YOU GUYS ARE A BIG NAME NOW. WHAT THE HELL HAPPENED AFTER THE PARIS ATTACKS, WHEN ANONYMOUS LISTED YOU AS A TARGET?
“We got some private messages from Anonymous, and I had very good reason to believe that they were the real deal, telling us that they had cracked some communication. It wasn’t a band-specific threat, but whatever band would have been playing this particular venue, at that particular time, would have been a target. So the target wasn’t us, the target was the venue. We weren’t sure if it was a five-year-old kid or if it was serious, but the next day it was in the news, so we were like, ‘Oh shit, this is for real.’ Some people were saying, ‘Come on, don’t be pussies! Play the show!’ Yeah, that’s cute to say from 10,000 miles away. Here’s the thing – if we did the show against the warning and something happened, then we’re assholes. We put our fans in danger. Can we do that? Absolutely not. One hundred and thirty people died in Paris a couple days before, and my crew were personal friends of the guys who were killed. So can we put our crew or ourselves into danger? No, of course not.”
UNLIKE OTHER US BANDS, THOUGH, YOU GUYS DECIDED TO STAY ON THE ROAD…
“I’m not going to reveal how our security works or what we have, but it’s probably better than most bands have ever imagined or heard of. We have a little bit of a different way we roll. Immediately, we were getting intel from every source you can possibly imagine. Fill in the blanks – we were getting intel 24⁄7 about what was happening and why. And then we talked to the venues, the local police and the local counter-terrorism units. At some venues, we realised the security was way too lax. When we saw that local police weren’t fully understanding the magnitude of the events, were were like, ‘No, thanks.’ So that’s how we assessed every single show.”
YOU’RE CURRENTLY INVOLVED IN A LAWSUIT. HOW DOES IT AFFECT THE BAND’S ABILITY TO CREATE?
“You know what? You’re not a real band until you’ve been sued, ha ha. You’re not a rock star until you know what ‘subpoena’ means. Ha ha. But yeah, I can’t discuss any pending litigation.”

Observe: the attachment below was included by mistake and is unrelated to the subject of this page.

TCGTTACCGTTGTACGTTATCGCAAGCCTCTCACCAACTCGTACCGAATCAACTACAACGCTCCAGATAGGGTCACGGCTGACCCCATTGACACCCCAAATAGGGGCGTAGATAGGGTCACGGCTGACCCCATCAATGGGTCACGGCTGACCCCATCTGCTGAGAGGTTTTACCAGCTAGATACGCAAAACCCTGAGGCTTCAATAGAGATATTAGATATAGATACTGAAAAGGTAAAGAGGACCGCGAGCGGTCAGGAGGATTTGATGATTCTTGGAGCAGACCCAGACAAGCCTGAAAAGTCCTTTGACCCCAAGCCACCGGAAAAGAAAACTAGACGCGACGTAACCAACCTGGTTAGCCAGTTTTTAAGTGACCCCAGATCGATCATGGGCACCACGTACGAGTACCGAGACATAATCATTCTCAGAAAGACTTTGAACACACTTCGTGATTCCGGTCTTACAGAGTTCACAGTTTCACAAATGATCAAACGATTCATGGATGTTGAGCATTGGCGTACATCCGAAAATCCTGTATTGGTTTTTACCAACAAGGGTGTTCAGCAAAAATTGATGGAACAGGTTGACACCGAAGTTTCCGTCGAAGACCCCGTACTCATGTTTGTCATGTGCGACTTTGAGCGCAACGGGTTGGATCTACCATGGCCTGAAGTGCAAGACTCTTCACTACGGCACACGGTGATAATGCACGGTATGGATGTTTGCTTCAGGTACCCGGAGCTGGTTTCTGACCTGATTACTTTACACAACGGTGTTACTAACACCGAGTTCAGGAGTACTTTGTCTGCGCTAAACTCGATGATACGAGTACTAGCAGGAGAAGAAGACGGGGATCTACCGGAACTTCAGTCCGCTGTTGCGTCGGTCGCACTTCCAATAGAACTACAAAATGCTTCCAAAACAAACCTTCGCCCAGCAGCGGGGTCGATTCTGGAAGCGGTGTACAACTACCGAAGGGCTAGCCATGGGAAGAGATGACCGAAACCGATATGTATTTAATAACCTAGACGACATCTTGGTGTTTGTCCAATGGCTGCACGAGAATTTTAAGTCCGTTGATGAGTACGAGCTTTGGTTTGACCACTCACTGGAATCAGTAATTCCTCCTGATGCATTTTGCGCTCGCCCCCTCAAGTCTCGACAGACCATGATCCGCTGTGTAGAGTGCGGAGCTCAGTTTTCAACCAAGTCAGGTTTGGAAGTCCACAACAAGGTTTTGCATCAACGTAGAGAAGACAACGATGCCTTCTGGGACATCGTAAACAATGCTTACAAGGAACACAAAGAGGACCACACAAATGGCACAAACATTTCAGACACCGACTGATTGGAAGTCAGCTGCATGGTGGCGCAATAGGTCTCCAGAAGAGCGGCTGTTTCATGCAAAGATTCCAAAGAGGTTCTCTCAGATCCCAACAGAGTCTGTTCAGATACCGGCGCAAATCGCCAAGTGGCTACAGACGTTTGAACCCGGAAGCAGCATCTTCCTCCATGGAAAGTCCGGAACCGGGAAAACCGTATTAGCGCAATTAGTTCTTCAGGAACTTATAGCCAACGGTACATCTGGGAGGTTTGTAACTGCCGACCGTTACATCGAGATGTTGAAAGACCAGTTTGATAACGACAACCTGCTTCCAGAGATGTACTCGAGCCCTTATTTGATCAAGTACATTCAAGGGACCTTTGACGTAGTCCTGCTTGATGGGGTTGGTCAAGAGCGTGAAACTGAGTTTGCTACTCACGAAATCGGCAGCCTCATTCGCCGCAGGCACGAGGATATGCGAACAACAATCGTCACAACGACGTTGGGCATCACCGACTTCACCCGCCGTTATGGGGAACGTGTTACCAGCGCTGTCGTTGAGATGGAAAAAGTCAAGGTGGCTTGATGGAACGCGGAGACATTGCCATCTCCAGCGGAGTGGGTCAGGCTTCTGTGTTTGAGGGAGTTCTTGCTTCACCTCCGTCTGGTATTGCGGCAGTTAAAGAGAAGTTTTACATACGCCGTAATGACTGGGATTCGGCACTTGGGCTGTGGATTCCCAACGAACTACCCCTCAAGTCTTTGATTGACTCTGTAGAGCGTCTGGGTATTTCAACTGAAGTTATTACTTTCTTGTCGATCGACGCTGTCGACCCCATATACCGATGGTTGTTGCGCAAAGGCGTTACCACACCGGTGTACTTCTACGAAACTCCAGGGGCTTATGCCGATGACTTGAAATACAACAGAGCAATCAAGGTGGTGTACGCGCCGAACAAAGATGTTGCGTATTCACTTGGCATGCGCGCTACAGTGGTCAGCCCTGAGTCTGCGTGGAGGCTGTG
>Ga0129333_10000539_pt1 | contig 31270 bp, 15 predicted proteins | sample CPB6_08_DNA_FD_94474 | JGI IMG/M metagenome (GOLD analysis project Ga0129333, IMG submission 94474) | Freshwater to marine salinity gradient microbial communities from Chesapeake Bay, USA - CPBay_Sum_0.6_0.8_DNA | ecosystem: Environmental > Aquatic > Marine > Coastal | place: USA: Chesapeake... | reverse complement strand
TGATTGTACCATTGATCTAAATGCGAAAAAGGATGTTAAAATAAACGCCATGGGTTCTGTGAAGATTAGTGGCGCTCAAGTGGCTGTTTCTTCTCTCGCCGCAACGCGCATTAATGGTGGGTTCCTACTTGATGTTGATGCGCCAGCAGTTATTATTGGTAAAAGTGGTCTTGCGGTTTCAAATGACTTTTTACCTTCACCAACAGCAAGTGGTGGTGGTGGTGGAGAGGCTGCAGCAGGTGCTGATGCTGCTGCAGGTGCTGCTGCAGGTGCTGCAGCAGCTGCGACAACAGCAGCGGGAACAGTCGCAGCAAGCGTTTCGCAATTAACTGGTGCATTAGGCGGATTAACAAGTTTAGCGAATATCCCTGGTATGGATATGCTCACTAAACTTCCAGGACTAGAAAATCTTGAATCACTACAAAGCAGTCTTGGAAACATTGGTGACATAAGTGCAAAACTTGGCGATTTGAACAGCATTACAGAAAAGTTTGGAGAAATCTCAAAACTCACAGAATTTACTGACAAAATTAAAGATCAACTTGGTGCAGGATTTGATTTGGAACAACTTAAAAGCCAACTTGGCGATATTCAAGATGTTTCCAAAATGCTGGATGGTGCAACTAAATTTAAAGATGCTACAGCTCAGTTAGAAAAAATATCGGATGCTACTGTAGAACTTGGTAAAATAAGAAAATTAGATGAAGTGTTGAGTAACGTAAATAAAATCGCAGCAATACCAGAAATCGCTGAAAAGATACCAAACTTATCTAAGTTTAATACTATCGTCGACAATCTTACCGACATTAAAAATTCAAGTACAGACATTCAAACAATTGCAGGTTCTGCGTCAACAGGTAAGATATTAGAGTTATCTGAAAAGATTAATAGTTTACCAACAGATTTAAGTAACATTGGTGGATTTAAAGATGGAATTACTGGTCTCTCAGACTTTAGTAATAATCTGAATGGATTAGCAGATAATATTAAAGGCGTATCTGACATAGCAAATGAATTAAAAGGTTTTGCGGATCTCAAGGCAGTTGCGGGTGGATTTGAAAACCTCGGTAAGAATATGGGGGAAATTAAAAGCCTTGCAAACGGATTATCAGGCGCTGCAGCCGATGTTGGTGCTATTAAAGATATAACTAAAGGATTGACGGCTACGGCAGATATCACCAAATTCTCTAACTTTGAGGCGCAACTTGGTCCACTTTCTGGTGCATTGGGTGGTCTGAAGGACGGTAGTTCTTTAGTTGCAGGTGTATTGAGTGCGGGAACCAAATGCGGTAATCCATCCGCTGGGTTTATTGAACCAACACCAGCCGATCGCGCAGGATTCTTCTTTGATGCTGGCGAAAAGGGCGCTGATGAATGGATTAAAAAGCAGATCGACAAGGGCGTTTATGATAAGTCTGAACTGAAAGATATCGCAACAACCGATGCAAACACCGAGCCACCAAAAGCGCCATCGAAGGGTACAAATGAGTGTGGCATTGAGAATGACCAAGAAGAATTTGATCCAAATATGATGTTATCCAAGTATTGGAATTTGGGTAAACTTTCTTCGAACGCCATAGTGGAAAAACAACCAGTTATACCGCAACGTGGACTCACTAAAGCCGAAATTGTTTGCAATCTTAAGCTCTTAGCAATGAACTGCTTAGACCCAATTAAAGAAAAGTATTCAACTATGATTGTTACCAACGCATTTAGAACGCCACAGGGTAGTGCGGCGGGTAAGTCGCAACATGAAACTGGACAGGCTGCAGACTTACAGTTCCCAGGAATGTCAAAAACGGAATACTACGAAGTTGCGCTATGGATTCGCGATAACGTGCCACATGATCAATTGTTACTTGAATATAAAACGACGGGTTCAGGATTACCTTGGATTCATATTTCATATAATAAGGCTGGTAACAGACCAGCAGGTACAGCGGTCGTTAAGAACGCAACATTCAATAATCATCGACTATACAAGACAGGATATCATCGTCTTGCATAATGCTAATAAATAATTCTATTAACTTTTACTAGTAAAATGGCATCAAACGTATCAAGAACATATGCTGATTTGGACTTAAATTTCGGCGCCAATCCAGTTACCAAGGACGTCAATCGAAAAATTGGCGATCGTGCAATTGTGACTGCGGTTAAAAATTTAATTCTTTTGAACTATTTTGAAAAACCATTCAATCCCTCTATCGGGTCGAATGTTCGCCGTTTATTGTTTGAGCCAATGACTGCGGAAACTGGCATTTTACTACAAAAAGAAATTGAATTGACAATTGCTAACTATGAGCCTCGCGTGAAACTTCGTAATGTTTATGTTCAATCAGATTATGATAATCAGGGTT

JASON HAS SAID HE’S ALREADY COMPILED THREE ALBUMS’ WORTH OF MATERIAL, SO HAS THE SONGWRITING PROCESS BEGUN AGAIN?
“Technology rules the world these days, and for a band to write and record new material is fairly simple. When you go on the road and you have an idea, you hash it out, record a couple of riffs, and maybe put some other instruments in, like drums or whatever, and it turns into a piece that could be something. Jason always noodles. You never see him without a guitar in his hand, so I wouldn’t be surprised if he has two or three albums’ worth of riffs and ideas. It doesn’t mean that he’s necessarily got the songs, but he’s got the seeds of some interesting things to start working on.”
WHERE DOES YOUR SOUND GO FROM HERE?
“Since we have six records, I think now is the time when technically we could do any kind of album. This is the moment where we can sort of experiment. We have a couple of ideas floating around. One of them is to make a little bit of a retro record, just to have fun and do a thrash metal vibe, and then there are new ideas that are completely different, involving elements that we’ve never had before. Both directions are exciting, so we’ll have to make a decision.”
YOU’VE GOT READING & LEEDS COMING UP – HOW ARE YOU GOING TO PLEASE 80,000 BIFFY CLYRO FANS?
“We’ve played between 311 and Snoop Dogg, so it’s not the first time that we’re going to be exposed to a different crowd than we’re used to. We have 16 top ten hits, and it comes down to the songs and the performance, and that’s our thing. We’ve seen different crowds over the years and we’ve won them over. Every time we’d play a festival, the next time we’d drive through that city on our own tour, we’d notice that our audiences would almost double, because these fans, who’d never seen a metal show before, saw us by accident. We love the chance to win over new people.”
WITH ALL YOU’VE BEEN THROUGH, HOW TIGHT ARE 5FDP THESE DAYS?
“I’d say probably better than ever. When it comes to the music, what to do in the show, we’re super-tight. Personally, we’re very different. We joke that we’re like five fingers – they all point in a different direction, but if you piss off one, it’s going to become a fist, because the five fingers stick together. We protect each other, probably on an extreme level, and that way we’re like brothers. Nobody runs, everybody fights. That’s not a mandate from the band – that’s how we operate.”
5FDP PLAY LEEDS FESTIVAL ON FRIDAY AUGUST 26 AND READING FESTIVAL ON SUNDAY AUGUST 28